Tuesday, October 10, 2023

Chinese SOEs Set Up In-house Armed Forces Departments, Readying for Massive Social Unrest: China Experts

Chinese SOEs Set Up In-house Armed Forces Departments, Readying for Massive Social Unrest: China Experts


Multiple recent official reports in China reveal the setting up of Armed Forces Departments (AFDs), a paramilitary entity under the supervision of both the army and the regime that oversees China's militia, one of the largest of its kind in the world.

A major state-owned enterprise (SOE) in Shanghai, China’s commercial and financial hub, reportedly launched an AFD inside the company last Thursday.

Shanghai Municipal Investment Group (SMIG), a major infrastructure construction service and property development company run by the Shanghai municipal government, held a formal launching ceremony of its AFD on Sept. 28, with the two commanding generals of the Shanghai garrison attending, according to Jiefang Daily, an official publication of China’s Army.

Jiang Shujie, the CCP's general secretary of the SMIG, said at the launching ceremony that the company "is a key force in urban comprehensive disaster prevention, as well as emergency rescue." According to Mr. Jiang, the company has seven specialized emergency response teams that participate in various emergency response and disposal tasks, including urban water supply, flood control, water environment management, and hazardous waste disposal.

With the experience and resources, the company plans to "explore a path to achieve high-quality development in national defense construction in the new era," Mr. Jiang said.

While the management claims the setting up of the AFD is for national defense, China experts believe that it is an effort of the CCP to prepare for possible massive social unrest amid domestic economic and political crises.

The Epoch Times reached out to SMIG and didn't receive a reply as of press time.

The AFDs are affiliated with both local military garrisons and governments and oversee the militia and mobilization in times of war and emergencies among other duties.

The AFD was set up at all levels of government, educational institutions, and SOEs after the communist regime took over China and strengthened its control over China’s militia, which served as an auxiliary and reserve force for the communist regime’s regular army, and oversaw China’s national defense mobilization. The militia members are ordinary employees and equipped with guns in peaceful times. They received regular military training to prepare for possible combat or maintenance of social order.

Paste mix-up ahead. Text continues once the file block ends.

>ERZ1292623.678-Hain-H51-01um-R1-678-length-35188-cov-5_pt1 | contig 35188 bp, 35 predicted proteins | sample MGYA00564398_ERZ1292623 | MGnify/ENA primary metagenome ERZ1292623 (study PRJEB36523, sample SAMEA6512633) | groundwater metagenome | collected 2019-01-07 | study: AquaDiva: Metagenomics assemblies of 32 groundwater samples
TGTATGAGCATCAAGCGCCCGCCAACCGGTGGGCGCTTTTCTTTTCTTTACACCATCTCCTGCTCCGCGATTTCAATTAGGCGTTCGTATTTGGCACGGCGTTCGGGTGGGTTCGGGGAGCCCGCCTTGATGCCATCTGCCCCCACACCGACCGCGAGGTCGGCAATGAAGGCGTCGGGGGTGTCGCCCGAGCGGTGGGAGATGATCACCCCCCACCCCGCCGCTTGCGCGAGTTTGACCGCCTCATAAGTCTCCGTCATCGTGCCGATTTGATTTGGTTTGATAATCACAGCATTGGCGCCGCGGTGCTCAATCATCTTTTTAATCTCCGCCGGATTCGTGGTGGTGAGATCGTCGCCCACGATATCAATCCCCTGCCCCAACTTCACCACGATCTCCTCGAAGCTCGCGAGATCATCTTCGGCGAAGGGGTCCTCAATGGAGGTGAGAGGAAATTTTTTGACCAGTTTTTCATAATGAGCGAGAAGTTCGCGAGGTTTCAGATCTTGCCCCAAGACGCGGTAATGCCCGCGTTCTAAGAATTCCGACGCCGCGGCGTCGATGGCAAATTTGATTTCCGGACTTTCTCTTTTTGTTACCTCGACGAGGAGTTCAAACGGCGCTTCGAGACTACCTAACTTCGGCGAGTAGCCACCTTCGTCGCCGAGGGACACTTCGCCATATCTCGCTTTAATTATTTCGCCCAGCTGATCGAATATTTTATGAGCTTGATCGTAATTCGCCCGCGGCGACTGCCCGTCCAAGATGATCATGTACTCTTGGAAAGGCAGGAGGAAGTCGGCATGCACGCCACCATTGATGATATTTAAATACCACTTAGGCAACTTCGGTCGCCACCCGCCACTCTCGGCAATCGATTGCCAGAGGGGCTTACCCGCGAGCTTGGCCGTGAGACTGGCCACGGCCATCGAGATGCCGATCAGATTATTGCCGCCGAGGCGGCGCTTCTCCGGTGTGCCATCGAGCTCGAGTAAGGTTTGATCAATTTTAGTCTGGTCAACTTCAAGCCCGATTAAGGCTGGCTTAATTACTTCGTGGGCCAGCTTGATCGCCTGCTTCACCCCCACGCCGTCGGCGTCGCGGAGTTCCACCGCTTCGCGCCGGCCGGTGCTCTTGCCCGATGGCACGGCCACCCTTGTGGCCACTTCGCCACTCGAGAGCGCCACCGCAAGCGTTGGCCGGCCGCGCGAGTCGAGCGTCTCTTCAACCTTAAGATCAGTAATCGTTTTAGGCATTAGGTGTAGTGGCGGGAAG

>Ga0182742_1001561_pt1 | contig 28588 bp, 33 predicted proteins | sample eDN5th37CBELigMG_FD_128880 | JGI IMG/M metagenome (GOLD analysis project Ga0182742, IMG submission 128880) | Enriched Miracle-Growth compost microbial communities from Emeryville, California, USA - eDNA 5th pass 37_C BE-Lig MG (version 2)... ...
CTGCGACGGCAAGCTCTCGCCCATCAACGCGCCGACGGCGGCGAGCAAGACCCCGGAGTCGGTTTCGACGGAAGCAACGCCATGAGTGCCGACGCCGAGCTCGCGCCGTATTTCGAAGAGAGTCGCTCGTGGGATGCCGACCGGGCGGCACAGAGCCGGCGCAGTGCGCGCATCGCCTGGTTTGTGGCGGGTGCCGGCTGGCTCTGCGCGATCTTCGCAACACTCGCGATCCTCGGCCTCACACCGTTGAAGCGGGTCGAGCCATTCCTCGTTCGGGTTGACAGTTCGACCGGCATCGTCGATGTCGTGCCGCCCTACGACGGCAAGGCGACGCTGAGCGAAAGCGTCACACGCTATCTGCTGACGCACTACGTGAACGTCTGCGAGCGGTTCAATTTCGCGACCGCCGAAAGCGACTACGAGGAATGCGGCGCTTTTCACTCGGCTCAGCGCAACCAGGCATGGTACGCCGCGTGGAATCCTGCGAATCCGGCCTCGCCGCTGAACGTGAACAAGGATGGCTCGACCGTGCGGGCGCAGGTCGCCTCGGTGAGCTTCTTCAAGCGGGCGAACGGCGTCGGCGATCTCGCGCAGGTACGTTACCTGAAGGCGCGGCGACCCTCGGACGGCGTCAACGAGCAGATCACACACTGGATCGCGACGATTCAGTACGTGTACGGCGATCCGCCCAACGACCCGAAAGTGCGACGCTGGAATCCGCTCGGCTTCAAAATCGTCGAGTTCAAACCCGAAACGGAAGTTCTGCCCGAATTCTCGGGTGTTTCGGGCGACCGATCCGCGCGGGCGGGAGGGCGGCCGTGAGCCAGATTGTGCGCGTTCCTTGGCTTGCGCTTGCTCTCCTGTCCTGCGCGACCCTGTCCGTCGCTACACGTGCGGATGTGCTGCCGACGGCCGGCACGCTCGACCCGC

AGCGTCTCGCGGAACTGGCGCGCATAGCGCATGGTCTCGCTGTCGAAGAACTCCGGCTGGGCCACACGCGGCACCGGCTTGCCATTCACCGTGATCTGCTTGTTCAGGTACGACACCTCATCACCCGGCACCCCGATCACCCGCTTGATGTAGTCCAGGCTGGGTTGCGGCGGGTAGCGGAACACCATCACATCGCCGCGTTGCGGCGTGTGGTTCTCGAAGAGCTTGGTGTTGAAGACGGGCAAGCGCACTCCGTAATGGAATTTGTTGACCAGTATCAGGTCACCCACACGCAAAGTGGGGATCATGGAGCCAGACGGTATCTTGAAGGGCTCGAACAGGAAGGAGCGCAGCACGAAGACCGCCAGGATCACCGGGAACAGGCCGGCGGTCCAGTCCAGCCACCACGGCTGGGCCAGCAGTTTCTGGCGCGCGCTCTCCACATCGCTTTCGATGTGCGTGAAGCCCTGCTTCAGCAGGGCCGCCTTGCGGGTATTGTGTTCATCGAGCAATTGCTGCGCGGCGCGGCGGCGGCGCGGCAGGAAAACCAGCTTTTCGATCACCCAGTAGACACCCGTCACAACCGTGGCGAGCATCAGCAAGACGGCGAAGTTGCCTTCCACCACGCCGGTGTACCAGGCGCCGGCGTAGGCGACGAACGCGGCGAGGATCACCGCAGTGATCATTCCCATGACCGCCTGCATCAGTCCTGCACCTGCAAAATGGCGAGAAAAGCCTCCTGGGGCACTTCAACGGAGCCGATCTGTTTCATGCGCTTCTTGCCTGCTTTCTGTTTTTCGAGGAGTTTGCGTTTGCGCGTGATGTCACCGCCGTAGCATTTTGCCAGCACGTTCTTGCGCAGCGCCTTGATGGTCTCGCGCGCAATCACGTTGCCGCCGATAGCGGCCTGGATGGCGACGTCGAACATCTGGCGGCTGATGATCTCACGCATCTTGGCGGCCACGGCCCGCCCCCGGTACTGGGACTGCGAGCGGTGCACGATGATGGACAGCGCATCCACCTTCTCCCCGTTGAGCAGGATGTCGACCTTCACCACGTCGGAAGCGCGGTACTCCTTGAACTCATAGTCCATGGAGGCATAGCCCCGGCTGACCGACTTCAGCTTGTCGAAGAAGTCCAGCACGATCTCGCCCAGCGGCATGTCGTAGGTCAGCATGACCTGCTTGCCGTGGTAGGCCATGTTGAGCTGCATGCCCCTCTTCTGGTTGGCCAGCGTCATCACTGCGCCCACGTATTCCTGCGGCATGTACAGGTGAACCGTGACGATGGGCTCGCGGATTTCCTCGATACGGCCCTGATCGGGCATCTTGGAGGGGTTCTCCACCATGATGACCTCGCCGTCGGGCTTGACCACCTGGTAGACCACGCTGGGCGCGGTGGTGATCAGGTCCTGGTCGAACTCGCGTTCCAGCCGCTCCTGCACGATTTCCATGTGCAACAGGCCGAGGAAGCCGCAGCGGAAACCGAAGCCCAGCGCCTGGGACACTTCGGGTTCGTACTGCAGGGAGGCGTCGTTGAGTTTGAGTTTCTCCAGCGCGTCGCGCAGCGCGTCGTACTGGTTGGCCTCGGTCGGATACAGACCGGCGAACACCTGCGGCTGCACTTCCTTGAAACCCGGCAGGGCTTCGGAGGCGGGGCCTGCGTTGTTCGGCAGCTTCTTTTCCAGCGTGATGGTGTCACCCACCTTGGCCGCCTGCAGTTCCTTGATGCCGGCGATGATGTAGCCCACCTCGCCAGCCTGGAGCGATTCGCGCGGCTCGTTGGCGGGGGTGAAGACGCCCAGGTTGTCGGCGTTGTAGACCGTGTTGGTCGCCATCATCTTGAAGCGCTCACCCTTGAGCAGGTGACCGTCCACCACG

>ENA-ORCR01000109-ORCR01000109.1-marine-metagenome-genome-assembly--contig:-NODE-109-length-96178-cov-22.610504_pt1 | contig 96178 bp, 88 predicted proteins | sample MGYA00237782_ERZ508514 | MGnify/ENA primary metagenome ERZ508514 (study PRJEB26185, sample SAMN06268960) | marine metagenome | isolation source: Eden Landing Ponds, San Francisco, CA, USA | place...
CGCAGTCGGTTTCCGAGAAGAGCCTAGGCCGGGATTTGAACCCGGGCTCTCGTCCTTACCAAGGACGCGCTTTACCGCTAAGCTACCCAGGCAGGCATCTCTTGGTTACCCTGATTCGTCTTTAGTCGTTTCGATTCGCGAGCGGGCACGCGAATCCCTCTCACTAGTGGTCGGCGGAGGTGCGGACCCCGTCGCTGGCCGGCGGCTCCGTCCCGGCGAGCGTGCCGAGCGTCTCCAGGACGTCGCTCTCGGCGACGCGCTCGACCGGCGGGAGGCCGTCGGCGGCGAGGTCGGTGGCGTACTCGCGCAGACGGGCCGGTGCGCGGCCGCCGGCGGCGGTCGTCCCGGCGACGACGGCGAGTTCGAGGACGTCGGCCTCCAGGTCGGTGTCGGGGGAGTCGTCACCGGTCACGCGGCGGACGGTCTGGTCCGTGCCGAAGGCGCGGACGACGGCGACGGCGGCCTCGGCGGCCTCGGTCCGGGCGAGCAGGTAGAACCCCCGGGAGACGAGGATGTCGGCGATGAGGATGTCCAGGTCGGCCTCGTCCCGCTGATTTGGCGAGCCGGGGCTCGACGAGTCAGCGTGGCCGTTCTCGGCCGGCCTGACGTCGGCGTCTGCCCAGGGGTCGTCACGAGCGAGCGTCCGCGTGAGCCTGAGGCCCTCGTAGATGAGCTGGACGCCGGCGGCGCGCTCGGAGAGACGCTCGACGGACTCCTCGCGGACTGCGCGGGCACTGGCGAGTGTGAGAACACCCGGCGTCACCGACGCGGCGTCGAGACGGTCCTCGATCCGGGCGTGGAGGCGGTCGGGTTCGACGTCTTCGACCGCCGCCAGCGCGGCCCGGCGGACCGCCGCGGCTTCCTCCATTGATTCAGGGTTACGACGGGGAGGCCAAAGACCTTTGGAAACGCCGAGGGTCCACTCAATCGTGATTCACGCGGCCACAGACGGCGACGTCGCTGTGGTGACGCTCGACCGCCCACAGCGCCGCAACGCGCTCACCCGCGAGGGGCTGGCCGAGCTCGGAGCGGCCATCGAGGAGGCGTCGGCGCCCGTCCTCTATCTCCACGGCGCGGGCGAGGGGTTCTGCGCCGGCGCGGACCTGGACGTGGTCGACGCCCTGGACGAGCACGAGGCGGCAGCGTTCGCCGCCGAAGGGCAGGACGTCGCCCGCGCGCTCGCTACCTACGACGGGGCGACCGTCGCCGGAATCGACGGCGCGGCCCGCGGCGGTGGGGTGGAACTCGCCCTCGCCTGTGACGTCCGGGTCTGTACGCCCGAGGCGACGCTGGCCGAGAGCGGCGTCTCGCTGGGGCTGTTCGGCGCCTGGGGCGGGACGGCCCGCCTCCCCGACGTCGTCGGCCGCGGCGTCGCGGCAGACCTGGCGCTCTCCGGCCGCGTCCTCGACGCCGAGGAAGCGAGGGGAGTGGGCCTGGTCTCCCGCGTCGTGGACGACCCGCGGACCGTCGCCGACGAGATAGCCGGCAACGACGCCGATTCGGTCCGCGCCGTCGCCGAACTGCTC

With China shifting its focus to the economy in the 1980s, the AFD gradually disappeared from some of the government-affiliated entities or companies. It returned in recent years attracting public attention as to what role it plays amid rising unrest in China. Nonetheless, there are always militia members in government entities and SOEs, and only regular military training is either ignored or scrapped.

China has eight million militia members, according to Defense One, a military intelligence publication based in the U.S. Now these paramilitary units are coming back, according to official Chinese reports.

Large Chinese state-owned enterprises (SOEs) and government-affiliated entities have been reportedly setting up in-house AFDs since 2021.

According to a report on the official website of China’s Ministry of National Defense in May 2021, AFDs were set up in 25 SOEs in Fushun, a prefecture-level city with a population of 1.8 million in China’s northeastern Liaoning Province. The report stated that nearly 1,500 people from these 25 companies were recruited as core militia members.

Chinese militia is divided into two categories—core militia members and ordinary militia members. The core militia members are individuals who play a key role within a militia organization and are typically more experienced, better trained, and hold leadership positions within the militia, often serving as the backbone of the group. Militia members are civil workers in times of peace and become soldiers in times of war.

On Aug. 31, 2023, the Wuhan Agricultural Group, which is a state-owned company run by the Wuhan municipal government of China’s central Hubei Province, set up its own AFD, according to an official report on the municipal government website of Wuhan.

The agricultural company was established in September 2020, the year in which the pandemic broke out in Wuhan. Its business covers six major sectors, including agricultural finance, landscaping and greenery, aquaculture and livestock, property development in rural areas, capital operation, and tourism.

The report states that in addition to Wuhan Agricultural Group, eight other SOEs in Wuhan have also set up in-house AFDs since 2023.